Therapeutic Listening Fredericksburg & Woodbridge, VA

Therapeutic Listening

Listening plays a vital role in the sensory integration process. In fact, some believe that the auditory system is the ‘missing link’ in sensory integration modalities. It has been reported that using sound-based interventions for clients with sensory processing difficulties can increase treatment effectiveness. The auditory system does not work in isolation but is connected to all levels of brain function and have a vast range of influence.

Therapeutic Listening is a comprehensive, multi-faceted sound-based approach that involves much more than just the ears. Therapeutic Listening is a specific sound-based intervention that is embedded in a developmental and sensory integration perspective. The music in Therapeutic Listening gives the listener unique and precisely controlled sensory information. The music is electronically modified to highlight the parts of the sound spectrum that naturally capture attention and activate body movement, synchronizing it with the environment. Therapeutic Listening uses electronic modifications, along with the organized, rhythmical sound patterns inherent in music, to trigger the self-organizing capacities of the nervous system.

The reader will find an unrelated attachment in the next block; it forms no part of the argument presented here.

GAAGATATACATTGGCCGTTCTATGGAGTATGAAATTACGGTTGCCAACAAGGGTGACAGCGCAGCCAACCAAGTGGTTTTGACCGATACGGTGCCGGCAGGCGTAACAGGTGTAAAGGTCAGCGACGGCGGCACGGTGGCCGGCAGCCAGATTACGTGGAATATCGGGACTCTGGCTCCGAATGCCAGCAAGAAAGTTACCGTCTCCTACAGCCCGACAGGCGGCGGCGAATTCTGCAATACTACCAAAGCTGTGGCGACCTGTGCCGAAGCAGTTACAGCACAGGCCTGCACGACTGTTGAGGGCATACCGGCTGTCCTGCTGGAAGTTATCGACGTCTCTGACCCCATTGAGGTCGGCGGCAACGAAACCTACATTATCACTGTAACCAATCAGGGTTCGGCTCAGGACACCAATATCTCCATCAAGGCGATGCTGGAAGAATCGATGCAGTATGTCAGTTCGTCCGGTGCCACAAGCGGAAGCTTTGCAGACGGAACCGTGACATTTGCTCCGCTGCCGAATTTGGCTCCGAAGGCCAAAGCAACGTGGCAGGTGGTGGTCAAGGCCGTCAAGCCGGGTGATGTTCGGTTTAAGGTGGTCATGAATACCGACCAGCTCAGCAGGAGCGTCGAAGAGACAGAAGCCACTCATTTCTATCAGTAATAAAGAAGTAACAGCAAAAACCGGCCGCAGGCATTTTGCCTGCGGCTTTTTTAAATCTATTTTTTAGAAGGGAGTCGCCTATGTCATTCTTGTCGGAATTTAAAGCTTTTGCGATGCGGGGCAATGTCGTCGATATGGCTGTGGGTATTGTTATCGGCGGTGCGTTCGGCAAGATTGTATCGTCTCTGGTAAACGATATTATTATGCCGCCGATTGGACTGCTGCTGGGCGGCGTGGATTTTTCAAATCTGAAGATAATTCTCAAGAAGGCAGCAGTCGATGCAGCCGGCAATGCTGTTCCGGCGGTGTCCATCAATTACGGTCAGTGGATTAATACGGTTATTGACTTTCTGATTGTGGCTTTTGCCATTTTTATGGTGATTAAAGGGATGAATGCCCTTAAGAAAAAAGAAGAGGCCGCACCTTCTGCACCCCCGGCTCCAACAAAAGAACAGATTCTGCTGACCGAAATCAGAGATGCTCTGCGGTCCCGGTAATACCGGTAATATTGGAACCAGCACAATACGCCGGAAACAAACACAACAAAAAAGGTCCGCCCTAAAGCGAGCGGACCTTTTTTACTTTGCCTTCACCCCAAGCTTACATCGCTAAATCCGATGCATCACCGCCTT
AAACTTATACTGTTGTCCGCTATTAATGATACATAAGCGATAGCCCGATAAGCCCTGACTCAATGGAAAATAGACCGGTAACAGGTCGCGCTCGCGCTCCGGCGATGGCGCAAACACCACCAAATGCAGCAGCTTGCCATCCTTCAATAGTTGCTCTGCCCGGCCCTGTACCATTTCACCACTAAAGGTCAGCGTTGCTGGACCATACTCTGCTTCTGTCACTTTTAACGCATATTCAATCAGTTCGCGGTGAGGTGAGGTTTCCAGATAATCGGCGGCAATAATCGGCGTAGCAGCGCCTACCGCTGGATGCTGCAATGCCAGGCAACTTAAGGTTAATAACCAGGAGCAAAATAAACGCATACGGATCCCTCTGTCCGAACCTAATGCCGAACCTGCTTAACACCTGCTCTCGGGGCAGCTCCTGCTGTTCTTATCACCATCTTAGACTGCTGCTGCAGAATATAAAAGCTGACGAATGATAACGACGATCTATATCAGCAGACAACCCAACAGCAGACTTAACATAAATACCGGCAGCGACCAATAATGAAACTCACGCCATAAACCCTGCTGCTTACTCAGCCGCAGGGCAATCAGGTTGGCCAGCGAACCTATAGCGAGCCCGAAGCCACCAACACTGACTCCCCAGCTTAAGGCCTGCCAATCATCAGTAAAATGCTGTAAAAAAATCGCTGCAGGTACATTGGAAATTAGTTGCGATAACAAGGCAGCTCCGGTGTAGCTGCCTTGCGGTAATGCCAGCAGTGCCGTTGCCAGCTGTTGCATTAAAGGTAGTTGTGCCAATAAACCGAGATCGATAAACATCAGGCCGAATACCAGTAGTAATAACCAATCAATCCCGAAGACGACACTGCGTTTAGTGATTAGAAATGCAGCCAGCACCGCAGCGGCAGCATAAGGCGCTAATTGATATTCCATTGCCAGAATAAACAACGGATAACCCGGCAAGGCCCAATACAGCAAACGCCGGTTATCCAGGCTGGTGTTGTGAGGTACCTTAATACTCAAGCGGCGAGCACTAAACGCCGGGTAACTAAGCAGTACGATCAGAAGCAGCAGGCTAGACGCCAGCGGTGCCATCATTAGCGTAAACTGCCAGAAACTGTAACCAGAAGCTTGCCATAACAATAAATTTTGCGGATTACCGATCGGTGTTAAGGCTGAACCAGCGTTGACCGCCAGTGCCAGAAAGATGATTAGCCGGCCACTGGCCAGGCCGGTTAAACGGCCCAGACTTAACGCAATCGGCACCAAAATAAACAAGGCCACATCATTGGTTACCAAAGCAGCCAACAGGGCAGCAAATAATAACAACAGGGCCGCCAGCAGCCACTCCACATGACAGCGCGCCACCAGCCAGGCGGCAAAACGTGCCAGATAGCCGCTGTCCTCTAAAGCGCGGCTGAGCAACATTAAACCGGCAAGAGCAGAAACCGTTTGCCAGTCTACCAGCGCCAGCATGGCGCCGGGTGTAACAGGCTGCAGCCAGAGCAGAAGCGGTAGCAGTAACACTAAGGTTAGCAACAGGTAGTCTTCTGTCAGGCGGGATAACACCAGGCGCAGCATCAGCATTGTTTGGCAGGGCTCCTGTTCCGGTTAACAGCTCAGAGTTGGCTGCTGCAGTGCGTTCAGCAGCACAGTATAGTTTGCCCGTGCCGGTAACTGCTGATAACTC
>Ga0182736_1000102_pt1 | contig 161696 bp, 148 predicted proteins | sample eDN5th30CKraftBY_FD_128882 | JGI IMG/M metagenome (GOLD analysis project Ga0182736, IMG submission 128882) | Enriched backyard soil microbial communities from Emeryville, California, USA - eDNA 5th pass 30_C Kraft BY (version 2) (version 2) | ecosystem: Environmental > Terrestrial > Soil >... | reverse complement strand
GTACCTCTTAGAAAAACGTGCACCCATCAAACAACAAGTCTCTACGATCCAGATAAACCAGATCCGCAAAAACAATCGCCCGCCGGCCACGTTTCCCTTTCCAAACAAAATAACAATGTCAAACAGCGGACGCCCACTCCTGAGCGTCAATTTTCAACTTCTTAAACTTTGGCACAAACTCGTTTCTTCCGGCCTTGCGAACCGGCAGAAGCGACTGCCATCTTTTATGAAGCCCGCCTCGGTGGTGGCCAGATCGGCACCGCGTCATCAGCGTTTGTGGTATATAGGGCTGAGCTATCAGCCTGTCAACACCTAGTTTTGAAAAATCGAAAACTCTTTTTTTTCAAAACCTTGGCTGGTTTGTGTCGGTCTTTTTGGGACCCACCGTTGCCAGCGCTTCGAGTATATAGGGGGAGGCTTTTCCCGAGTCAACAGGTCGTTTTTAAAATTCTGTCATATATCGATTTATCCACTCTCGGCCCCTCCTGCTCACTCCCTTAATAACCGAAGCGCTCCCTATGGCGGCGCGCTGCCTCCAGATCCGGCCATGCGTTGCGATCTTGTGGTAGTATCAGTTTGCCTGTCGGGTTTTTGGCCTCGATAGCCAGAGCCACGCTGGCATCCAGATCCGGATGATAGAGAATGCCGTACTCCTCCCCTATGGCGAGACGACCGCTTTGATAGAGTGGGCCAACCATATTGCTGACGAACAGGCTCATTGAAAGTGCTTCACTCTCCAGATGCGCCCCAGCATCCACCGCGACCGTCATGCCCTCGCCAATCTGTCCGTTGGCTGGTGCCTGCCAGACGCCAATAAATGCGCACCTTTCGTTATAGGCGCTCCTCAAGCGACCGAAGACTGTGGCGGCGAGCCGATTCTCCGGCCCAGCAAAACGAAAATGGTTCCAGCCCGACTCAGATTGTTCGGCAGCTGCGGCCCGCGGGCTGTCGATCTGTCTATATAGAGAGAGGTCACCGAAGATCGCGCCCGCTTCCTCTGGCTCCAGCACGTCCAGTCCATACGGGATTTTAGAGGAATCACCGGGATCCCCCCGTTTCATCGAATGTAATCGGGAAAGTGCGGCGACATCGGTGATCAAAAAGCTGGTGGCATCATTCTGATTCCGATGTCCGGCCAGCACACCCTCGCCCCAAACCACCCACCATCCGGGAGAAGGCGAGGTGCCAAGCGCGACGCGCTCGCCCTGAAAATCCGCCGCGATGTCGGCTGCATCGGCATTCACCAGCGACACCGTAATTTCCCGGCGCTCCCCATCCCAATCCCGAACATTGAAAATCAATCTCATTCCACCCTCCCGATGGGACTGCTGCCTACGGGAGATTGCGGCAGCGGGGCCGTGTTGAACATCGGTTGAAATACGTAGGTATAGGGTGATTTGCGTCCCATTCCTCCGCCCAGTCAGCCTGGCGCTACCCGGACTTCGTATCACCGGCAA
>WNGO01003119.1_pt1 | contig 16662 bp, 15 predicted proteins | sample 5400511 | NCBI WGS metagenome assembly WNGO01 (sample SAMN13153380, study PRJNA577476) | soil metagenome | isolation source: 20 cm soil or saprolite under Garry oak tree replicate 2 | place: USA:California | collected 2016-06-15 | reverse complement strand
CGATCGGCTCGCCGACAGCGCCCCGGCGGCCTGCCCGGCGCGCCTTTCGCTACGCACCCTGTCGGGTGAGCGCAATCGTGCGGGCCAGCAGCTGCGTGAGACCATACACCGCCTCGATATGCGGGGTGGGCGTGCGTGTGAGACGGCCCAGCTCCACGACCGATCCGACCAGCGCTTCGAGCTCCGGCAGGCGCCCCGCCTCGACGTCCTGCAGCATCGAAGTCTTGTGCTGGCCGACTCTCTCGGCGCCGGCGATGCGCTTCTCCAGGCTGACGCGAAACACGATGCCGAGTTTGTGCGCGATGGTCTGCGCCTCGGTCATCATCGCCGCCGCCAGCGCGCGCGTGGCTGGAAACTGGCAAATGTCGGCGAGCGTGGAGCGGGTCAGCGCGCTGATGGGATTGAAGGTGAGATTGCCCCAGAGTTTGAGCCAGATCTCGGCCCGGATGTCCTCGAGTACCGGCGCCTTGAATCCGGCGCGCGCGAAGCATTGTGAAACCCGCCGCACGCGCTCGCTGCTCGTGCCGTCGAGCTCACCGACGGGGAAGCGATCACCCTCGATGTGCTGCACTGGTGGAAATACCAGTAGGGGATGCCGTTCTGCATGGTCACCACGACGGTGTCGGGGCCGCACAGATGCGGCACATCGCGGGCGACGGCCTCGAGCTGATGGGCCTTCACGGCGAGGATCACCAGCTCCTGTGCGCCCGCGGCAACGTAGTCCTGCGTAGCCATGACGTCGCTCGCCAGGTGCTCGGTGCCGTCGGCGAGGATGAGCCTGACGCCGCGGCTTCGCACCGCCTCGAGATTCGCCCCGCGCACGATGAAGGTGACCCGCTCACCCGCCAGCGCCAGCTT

Physical therapists trained in Therapeutic Listening find it an important addition to their Sensory Integration treatment modalities which can increase the intensity and shorten the duration of treatment.

Therapeutic Listening may benefit a wide variety of individuals of various ages who might exhibit:

  • poor attention
  • difficulties interacting with peers and limited play skills
  • challenges with transitions or changes in routine
  • difficulty communicating (both verbal and non-verbal)
  • struggles with sleep, bowel and bladder control, and eating
  • trouble following directions
  • challenges perceiving and navigating space
  • poor timing and sequencing of motor skills
  • difficulties with irritability, mood
  • difficulties with regulating their energy level (i.e. too low arousal or hyperactive)
  • postural insecurity (fear of heights, playing on playground equipment)
  • abnormal responses to various sensory stimuli (sounds, touch, taste, pain)
  • poor praxis and motor planning: coming up with an idea, planning, and completing the task
  • difficulty responding to sounds and verbal directions

This is not a comprehensive list of individuals who could benefit from Therapeutic Listening. Please consult your physical therapist to determine if Therapeutic Listening is appropriate for you.

Please contact us at Fredericksburg & Woodbridge, VA centers to get more information about the Therapeutic Listening Program.